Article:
We Need Republican Leaders To Come Back To The Negotiating Table

There is urgency in the air in Raleigh. If we don’t repeal HB2 soon, North Carolina will be shut out of hosting NCAA championships for the next several years.

I did not create this crisis. Republicans did, passing HB2 in just 12 hours. In December, Speaker Moore, Senator Berger and I made an agreement: I would persuade the Charlotte City Council to repeal their ordinance, and they would get the House and Senate to repeal HB2. I kept my promise; they did not.

After recently proposing my own solution to repeal HB2, Rep. Chuck McGrady has introduced a different proposal. People are urging me and the legislature to work this out. I think we can, but we have to make a commonsense adjustment first.

While there are several parts of this proposal that I don’t favor, one particular portion will likely have the effect of prolonging the stain on our great state’s reputation. Rep. McGrady’s proposal says that when cities pass their own non-discrimination ordinances, opponents can collect small number of signatures on petitions to put these LGBT protections up for a vote in a referendum election.

I have two concerns with this. First, it subjects the rights of the minority to a vote of the majority. It would be like putting the Civil Rights Act to a popular vote in cities in the South during the 1960s. Except today, it would come with the perils of modern campaigns. Which is my second concern. Imagine the endless campaigning — months of one side demonizing the other about whether LGBT citizens have rights. Toxic 30-second TV ads. Nasty mail filling up your mailbox. And North Carolina is still in the national news for all the wrong reasons.

Our reputation will continue to suffer. And our efforts to bring back jobs and sporting events will be impaired.

We can find another way to address Republican concerns about local governments. For example, the state could require cities that want to add LGBT protections to approve them by majority-plus-one votes. I’ve suggested this to Republican leaders and Speaker Moore, even though I don’t like it, but they are unwilling to negotiate on anything without these referendums. But just as I was in December, I’m ready to compromise to erase this damaging law. We just need Republicans to come to the table, too.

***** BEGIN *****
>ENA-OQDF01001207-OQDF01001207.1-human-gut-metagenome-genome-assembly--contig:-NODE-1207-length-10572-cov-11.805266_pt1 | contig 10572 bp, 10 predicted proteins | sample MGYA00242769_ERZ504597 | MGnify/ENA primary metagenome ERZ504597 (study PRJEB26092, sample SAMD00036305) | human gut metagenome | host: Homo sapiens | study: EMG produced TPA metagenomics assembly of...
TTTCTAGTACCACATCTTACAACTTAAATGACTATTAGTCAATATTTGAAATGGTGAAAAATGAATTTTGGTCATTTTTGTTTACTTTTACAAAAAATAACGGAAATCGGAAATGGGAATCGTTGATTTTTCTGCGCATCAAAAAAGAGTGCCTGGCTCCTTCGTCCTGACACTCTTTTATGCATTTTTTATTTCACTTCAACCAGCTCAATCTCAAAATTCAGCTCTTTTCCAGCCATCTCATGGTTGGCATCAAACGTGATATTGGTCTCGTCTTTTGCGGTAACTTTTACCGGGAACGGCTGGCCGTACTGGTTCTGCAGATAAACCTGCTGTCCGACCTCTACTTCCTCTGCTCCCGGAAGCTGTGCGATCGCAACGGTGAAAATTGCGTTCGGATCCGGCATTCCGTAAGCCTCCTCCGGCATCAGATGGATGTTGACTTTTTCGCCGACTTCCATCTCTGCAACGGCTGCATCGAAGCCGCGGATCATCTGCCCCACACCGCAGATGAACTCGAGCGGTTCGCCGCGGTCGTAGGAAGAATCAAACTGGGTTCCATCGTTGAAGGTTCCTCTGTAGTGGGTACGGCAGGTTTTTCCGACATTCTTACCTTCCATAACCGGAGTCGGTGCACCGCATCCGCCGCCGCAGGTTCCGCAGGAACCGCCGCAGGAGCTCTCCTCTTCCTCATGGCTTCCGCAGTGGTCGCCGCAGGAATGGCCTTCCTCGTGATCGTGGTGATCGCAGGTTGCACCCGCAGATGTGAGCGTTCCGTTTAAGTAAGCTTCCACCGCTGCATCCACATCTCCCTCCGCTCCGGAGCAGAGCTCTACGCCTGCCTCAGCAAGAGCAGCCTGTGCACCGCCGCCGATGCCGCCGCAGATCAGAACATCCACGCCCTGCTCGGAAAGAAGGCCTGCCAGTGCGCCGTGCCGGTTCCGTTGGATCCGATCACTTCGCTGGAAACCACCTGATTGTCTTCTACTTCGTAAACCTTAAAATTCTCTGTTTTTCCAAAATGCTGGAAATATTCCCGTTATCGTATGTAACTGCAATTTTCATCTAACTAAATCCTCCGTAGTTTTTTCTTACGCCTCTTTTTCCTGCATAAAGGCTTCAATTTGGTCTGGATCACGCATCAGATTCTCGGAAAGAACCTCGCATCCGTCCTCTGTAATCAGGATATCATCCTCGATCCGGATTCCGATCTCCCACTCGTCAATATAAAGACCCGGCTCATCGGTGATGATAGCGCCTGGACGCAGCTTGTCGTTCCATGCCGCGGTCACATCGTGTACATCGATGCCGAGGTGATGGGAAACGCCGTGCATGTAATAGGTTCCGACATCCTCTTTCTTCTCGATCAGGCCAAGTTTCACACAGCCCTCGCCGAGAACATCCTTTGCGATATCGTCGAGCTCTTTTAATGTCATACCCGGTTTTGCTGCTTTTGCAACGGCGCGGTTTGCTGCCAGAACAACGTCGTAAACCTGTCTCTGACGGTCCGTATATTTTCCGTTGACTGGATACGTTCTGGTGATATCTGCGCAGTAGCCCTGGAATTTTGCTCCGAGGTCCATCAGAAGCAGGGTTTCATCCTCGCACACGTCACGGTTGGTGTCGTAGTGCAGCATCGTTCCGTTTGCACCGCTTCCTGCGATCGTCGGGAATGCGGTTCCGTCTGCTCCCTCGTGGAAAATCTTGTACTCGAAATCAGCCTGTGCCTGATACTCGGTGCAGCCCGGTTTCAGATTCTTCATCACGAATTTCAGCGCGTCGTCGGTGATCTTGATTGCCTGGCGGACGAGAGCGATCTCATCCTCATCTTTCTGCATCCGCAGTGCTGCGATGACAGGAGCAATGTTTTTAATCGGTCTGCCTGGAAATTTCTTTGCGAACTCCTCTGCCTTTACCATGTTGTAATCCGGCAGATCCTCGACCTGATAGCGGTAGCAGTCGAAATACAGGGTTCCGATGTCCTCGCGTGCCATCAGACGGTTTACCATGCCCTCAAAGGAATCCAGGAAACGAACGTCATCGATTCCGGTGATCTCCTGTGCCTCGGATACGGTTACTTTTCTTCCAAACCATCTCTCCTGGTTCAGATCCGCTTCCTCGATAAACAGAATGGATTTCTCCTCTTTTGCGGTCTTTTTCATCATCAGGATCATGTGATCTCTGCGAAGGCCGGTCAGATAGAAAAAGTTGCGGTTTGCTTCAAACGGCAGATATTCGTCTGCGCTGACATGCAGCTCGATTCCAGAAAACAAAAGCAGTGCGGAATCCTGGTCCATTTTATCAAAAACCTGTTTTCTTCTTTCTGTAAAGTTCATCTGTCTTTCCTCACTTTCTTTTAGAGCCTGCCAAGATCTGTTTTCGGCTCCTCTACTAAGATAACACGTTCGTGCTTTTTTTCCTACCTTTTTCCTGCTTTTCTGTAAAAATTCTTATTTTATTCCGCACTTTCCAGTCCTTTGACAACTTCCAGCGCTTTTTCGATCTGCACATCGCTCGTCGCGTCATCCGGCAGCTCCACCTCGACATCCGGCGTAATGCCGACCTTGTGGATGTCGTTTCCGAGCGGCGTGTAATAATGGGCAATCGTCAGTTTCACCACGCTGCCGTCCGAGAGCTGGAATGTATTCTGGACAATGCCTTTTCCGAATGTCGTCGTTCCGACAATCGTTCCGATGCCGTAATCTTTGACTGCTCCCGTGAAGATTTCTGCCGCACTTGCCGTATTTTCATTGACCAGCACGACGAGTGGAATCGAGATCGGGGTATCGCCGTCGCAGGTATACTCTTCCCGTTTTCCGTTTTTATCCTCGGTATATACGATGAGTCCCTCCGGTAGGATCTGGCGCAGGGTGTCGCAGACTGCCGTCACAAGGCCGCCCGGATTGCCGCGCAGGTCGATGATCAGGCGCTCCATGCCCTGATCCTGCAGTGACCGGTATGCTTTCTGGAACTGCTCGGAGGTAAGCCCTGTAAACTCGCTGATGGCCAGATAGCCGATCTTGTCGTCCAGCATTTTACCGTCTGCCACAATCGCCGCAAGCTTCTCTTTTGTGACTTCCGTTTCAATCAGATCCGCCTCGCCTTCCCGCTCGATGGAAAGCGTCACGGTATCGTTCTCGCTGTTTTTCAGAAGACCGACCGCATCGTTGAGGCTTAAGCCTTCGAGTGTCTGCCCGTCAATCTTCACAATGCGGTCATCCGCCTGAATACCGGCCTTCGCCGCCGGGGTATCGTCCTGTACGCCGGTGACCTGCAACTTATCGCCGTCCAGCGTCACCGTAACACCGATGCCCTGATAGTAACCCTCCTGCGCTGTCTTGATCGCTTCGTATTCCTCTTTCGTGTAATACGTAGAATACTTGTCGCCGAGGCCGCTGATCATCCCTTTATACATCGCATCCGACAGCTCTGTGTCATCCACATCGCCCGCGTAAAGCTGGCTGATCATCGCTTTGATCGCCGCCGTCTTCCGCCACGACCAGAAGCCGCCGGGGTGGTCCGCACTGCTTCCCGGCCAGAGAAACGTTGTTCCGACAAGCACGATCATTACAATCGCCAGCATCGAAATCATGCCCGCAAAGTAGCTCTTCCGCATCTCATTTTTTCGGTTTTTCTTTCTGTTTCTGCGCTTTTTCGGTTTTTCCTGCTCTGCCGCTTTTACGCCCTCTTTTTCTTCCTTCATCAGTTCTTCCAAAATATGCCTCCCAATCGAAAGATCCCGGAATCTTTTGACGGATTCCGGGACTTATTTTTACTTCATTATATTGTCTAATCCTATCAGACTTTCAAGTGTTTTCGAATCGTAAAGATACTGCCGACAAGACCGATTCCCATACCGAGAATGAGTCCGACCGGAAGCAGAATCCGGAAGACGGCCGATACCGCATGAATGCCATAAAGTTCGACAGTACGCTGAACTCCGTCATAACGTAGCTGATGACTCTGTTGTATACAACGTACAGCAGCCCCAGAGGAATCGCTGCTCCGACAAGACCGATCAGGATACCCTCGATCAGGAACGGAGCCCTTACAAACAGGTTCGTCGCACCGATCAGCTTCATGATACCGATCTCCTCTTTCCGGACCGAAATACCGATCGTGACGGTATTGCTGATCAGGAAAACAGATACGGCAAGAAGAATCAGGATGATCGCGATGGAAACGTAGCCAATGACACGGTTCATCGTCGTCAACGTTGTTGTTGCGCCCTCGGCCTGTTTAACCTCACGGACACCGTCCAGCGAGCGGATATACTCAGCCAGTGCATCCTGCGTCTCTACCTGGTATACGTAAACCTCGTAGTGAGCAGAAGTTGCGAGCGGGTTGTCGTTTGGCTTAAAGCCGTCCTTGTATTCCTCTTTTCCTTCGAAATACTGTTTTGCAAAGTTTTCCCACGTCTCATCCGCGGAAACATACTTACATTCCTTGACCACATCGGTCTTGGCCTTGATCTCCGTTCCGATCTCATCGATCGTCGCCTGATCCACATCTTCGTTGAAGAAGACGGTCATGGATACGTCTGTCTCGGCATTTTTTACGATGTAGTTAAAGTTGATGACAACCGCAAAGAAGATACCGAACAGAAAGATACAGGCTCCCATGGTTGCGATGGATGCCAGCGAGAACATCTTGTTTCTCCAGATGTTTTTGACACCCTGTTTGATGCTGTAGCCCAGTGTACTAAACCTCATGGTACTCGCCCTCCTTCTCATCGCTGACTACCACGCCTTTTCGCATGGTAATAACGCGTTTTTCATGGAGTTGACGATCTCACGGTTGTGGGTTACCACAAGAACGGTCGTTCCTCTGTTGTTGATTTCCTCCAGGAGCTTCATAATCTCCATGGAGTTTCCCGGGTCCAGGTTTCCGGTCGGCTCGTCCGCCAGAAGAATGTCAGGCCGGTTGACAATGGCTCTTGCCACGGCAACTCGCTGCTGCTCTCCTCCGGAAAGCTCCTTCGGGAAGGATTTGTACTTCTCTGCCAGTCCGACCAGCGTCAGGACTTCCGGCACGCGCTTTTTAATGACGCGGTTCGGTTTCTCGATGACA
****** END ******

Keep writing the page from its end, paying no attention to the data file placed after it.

Unfortunately, rather than truly working together, Republican leaders introduced this “bipartisan compromise” by promising Democrats that the referendum provision could be removed and then going back on that promise.

Some groups have rallied around this “bipartisan compromise.” Some of them have spent a year on the sidelines, but now they have issued statements at the 11th hour demanding a last-minute agreement. Unfortunately, they too have been misled. This is not a Republican compromise with Democrats; it’s a Republican compromise with Republicans. Repealing HB2 will require bipartisanship, but Rep. McGrady’s proposal is not a true bipartisan compromise. I thank Rep. McGrady for continuing to meet and talk with my staff and me. But he should know that his proposal will not have enough votes to pass without changes.

Let’s be clear. Today Republican super-majorities control the legislature. They could repeal HB2 without a single Democratic vote. I have proposed multiple compromises. Speaker Moore has been publicly silent. But I’ll work to bring every single Democratic legislator to support an effective compromise that does not include a referendum.

Time is running short, but we can reach an agreement — if Speaker Moore provides leadership to his own caucus.

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